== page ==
It might be tempting to turn your data into graphs, but everyone knows what a graph looks like. And they are not very interesting. Graphs are excellent at conveying limited amounts of information in a clear way, but many problems today have increasing degrees of complexity that can’t be shown in a simple graph. By introducing dynamic elements to link elements of data, we can then move into the realm of storytelling. If you want to see a great example of this in action, check out this awesome Ted Talk by Hans Rosling.
Make it Shine
Now you have the story together that your data will tell, but don’t stop now! Just like a wonderfil tale, it needs a setting. Great stories are going untold because they lack this vital human step. Advanced Visualization will make your data story easier for your audience to understand, more engaging and, perhaps most importantly, more memorable. An experienced graphic artist knows how to make visual information speak to a specific audience to convey a specific message. Just like with great storytelling, there are layers of meaning and finesse that are vital to transform data into an epic story.
Open offices can save money and increase collaboration, but they also increase distractions, noise levels, and the potential for more introverted team members to be overwhelmed by constant social interaction.
When such spaces are well-designed, these drawbacks can be mitigated with clever seating arrangements and a “quiet” office culture that limits conversations to designated meeting spaces. But if you’ve just moved into an open office and feel the need for more privacy, there are a few strategies you can try.
1. Think like a ninja
In an open office, noise and distraction can sneak up on you when you least expect them in the form of chatty coworkers, loud phone conversations, and people walking around or entering or leaving the room. In order to combat these distractions and find space to recharge, it’s crucial to be proactive, taking every opportunity for focused, individual work and recharging.
Elan Morgan, a blogger on the Quiet Revolution site, advocates making space for solitude, even if that means not joining the gang for lunch every day or skipping the daily watercooler or coffee station chit-chat. If constant interruptions are leaving you drained, identify every possible moment of quiet in your day and guard each one like a vitally important meeting.
If possible, find other ways to interact and make yourself available at specific times for collaboration and discussion, but make your own energy and productivity needs a high priority.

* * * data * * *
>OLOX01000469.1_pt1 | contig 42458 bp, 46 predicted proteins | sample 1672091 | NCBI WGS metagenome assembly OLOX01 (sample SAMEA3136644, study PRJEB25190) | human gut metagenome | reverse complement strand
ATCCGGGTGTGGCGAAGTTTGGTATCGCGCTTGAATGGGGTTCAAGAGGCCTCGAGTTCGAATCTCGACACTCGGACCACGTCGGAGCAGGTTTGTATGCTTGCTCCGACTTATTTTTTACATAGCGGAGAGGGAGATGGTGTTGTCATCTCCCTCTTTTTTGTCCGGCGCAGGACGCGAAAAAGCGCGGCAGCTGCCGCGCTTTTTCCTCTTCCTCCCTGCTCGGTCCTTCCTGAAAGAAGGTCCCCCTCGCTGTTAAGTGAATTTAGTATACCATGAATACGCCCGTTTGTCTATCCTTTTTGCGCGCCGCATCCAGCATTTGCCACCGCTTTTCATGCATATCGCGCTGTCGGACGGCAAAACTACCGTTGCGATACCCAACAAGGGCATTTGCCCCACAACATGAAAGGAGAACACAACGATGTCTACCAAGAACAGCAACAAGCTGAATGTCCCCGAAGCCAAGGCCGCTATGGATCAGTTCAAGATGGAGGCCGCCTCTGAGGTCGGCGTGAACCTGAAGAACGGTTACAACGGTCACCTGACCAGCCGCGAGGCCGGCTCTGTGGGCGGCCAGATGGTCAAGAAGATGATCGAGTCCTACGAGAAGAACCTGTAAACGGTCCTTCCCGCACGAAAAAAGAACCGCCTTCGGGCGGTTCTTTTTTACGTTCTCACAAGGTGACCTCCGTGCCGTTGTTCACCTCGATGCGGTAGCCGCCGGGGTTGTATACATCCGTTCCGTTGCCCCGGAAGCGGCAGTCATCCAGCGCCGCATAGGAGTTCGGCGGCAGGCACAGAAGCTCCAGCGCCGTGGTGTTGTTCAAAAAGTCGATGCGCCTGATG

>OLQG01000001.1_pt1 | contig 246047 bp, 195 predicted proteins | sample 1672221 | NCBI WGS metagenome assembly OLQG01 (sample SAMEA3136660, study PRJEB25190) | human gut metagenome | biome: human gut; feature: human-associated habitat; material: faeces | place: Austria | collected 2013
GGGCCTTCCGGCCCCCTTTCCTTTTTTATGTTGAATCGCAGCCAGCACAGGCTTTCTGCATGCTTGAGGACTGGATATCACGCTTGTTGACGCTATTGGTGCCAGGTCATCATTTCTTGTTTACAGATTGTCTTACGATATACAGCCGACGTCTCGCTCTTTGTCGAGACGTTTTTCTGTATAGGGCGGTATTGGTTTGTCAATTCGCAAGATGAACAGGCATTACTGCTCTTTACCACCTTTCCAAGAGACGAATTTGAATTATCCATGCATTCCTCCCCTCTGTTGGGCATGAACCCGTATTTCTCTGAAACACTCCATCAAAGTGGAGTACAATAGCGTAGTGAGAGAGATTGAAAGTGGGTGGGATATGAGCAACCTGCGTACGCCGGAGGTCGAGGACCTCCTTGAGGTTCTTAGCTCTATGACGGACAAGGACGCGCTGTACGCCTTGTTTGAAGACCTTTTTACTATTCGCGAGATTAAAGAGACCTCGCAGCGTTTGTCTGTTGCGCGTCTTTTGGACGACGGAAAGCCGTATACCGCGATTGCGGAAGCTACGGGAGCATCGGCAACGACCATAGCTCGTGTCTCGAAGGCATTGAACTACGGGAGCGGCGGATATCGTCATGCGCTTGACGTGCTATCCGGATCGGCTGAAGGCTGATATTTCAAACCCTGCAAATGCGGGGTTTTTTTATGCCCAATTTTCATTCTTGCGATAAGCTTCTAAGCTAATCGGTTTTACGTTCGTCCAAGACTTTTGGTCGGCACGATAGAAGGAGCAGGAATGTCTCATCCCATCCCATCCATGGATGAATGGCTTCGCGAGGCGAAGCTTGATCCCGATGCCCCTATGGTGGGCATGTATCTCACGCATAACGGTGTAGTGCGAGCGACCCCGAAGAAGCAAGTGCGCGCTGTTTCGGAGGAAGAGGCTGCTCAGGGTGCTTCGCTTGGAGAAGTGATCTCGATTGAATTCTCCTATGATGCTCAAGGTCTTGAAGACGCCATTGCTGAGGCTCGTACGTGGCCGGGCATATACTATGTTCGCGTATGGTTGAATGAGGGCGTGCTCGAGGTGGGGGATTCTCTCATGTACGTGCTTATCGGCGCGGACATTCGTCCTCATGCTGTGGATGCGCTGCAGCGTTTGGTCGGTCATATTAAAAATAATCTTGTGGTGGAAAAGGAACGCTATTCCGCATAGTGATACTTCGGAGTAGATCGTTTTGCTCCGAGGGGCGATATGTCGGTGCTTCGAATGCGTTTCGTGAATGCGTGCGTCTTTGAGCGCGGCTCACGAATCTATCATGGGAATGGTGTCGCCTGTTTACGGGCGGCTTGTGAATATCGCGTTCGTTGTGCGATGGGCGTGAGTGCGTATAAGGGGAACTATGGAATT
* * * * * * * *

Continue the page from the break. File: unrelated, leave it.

2. Build a “soft wall”
Building your own cubicle out of books, furniture, or lumber might send the wrong message to your more extroverted colleagues, but “soft” barriers like plants, artwork, or even a coat rack with a big puffy coat can offer some visual peace and quiet, depending on the layout.
As for auditory distractions, noise-cancelling headphones are great, but it may also be necessary to come up with a system to let people know when you’re unavailable. If your company uses a shared calendar, block off certain times as busy and others as available, or set your status to “busy” on company chat systems.
Don’t have either of those? Do as one commenter on Quiet Revolution suggested and make a deal with your colleagues – you’ll block off time for one-on-one meetings or to help them with their work if they’ll return the favor and let you work in peace for a block of time each day.
3. Find a retreat
If your company is moving to an open-plan office to save money, offer to work from home a few days a week. Not only does telecommuting reduce costs, many people find they are considerably more productive without the distractions of an office and the time spent commuting. If you can improve the company’s bottom line while still making time to build connections with colleagues, you’ll have a solid argument.
For the days you are in the office, pay attention to the typical schedule and try to do your most focused work when everyone else is in meetings or at another location. Or consider booking a meeting room for you and any introverted friends where you can complete important work in silence and then return to the camaraderie and banter of the bullpen.
4. Propose a change
If the office layout is reducing your productivity, ask for a few accommodations such as dividers, movable furniture that creates sound and visual barriers, or definitive “quiet hours” where people can focus on individual tasks and then reconvene for collaboration.
Well-designed open office spaces usually include smaller spaces like meeting “pods” where groups can hold private meetings or individuals can find a quiet place to work as well as large, open areas for discussion (or headphone-mediated silence).
If management isn’t willing to modify policy for the entire office, ask if you can at least move to a quieter corner where you’ll have fewer visual distractions. Chat tools like Google Talk, Slack, and Skype can also allow for discussion that doesn’t break concentration in the same way as a tap on the shoulder.
5. Stand up for yourself.